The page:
Alice van Zoeren, who handles reports of banded plovers up at the University of Minnesota, sent us the full scoop on the bird spotted by Georgia Graves on St. Simons Island in Georgia: the bird hatched in 2010, and nested along Lake Michigan this past summer when it was captured and tagged with the elaborate color band pattern that allows each bird to be individually identified via photo. The system is well explained and illustrated at the UMN plover research site, and you can also learn more about what they’re up to with both their plover work and their studies of other waterbirds.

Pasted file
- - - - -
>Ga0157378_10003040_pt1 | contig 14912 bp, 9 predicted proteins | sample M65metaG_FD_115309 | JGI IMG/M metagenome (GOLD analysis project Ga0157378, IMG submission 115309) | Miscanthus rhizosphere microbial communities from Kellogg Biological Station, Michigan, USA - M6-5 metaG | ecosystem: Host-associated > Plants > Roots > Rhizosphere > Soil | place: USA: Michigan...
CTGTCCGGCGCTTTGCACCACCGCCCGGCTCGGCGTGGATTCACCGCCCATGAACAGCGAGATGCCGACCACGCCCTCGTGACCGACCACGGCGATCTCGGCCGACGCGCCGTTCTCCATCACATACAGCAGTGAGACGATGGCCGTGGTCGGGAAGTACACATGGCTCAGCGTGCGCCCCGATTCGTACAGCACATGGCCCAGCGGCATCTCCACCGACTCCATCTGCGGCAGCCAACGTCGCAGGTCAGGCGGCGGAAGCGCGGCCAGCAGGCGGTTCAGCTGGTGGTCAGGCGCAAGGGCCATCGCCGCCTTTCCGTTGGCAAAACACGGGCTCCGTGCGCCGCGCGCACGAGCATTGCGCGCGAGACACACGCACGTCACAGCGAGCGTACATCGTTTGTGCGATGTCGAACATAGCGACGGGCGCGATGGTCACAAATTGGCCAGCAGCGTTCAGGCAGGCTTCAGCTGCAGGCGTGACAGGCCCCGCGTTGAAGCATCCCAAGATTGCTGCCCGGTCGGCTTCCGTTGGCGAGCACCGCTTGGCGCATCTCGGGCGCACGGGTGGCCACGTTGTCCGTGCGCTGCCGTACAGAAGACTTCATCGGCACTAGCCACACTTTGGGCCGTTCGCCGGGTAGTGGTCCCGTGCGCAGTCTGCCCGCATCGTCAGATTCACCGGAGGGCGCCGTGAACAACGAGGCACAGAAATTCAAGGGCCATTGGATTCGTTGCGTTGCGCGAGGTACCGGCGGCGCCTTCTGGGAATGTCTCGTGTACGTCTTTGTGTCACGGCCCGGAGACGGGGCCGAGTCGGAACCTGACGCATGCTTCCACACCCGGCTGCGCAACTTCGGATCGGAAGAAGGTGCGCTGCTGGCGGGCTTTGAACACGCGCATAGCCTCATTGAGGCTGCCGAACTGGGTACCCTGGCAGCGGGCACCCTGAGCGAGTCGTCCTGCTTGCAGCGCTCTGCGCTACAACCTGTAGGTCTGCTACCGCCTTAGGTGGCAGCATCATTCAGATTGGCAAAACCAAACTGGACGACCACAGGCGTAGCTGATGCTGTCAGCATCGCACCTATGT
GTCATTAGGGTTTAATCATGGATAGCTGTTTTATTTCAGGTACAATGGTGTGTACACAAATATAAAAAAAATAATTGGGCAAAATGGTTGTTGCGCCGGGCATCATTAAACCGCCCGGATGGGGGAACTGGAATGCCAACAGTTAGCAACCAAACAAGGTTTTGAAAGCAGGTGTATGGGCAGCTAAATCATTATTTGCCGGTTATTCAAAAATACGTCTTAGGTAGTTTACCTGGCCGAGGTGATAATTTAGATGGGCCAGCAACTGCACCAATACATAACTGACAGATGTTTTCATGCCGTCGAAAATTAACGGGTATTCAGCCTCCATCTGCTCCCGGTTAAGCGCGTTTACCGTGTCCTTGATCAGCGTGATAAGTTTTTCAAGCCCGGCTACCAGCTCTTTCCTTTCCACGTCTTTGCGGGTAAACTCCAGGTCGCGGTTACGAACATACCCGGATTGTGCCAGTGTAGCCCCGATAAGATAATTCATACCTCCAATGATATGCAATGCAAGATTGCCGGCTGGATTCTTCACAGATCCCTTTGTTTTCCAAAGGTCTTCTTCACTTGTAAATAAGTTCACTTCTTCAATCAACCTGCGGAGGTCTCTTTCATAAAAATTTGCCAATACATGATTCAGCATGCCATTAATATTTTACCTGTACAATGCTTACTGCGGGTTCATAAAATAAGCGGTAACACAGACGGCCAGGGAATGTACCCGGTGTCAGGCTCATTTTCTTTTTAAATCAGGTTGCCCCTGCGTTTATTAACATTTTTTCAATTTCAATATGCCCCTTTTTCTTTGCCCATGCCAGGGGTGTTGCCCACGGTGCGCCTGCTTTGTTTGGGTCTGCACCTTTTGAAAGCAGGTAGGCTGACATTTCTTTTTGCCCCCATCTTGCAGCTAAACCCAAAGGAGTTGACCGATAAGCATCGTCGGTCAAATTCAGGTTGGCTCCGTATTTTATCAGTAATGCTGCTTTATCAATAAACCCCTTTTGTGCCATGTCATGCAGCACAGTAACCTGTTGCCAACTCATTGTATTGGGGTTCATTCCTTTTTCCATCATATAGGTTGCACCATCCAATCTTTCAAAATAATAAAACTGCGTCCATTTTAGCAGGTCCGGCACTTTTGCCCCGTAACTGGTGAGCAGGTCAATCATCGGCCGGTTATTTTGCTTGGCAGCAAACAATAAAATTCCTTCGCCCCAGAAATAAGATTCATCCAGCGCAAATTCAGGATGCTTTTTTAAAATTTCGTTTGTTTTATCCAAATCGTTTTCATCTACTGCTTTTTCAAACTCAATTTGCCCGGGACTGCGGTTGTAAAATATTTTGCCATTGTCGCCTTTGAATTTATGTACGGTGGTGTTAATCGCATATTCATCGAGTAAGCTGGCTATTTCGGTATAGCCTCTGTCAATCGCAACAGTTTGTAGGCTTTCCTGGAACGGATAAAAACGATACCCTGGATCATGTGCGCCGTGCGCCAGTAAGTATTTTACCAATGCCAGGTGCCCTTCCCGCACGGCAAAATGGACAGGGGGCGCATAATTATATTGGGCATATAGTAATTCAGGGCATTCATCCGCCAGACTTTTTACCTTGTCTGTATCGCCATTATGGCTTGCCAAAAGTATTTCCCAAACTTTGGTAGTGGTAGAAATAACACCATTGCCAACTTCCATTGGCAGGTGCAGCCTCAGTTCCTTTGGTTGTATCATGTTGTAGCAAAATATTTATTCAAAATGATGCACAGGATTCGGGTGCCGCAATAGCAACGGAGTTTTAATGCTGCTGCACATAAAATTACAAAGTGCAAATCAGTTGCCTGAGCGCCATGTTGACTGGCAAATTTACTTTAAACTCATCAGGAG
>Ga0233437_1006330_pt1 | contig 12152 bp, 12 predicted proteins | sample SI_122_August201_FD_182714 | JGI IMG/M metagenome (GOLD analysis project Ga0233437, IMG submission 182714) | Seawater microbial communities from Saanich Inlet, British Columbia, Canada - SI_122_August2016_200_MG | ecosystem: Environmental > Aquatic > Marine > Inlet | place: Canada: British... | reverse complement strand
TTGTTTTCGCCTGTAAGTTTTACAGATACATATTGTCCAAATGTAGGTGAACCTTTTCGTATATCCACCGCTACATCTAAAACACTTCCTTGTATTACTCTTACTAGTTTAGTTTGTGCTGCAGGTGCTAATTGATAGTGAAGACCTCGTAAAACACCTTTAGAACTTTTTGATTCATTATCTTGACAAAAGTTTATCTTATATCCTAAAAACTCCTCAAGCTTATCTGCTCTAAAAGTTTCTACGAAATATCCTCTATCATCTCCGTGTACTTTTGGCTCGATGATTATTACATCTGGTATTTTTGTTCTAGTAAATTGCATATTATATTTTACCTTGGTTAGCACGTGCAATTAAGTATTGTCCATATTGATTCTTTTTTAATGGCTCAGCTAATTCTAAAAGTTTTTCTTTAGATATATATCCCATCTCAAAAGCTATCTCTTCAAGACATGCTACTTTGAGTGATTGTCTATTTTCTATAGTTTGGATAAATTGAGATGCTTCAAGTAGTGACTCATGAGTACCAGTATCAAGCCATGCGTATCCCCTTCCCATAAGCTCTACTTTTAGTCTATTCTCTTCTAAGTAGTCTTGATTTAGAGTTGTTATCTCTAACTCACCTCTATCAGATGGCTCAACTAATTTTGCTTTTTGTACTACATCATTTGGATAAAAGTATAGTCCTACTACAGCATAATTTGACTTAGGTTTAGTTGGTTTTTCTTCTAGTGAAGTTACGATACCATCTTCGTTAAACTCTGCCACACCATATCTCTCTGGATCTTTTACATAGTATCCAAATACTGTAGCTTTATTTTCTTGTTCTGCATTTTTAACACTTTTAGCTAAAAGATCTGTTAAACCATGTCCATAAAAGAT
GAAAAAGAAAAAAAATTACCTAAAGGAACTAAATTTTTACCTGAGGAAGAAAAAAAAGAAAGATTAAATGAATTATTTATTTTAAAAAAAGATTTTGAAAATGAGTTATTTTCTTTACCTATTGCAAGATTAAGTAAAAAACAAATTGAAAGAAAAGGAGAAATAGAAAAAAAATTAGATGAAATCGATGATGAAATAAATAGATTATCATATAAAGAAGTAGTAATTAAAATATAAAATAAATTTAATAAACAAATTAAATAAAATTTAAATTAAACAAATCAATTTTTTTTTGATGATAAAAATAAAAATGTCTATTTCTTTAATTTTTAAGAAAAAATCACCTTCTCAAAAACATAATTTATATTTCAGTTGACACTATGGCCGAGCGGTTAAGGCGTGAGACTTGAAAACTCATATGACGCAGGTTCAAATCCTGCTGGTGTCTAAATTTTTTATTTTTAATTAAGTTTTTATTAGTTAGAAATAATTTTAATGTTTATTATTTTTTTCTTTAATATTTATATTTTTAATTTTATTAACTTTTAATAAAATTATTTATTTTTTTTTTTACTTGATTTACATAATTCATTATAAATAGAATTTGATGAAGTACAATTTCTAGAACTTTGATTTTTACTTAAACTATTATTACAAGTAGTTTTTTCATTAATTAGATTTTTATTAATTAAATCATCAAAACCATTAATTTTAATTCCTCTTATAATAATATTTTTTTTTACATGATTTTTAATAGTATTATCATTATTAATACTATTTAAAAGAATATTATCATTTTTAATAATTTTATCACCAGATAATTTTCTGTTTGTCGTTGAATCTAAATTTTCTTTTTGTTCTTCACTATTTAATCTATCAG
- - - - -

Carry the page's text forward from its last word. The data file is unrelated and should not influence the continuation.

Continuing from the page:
The UMN folks have determined that the Great Lakes Piping Plovers overwinter from North Carolina south to Texas, so now is the time for our southern Seanetters to be on the lookout for tagged and flagged birds. The plovers are also banded by other agencies and programs, like the US Fish and Wildlife Service and Bird Studies Canada, so take careful note of the bands you see, get a good photo whenever possible, and start the detective work of figuring out where your bird came from. Of course, we want to hear about your sightings too, so pass them along. And as the folks at UMN say, happy plovering!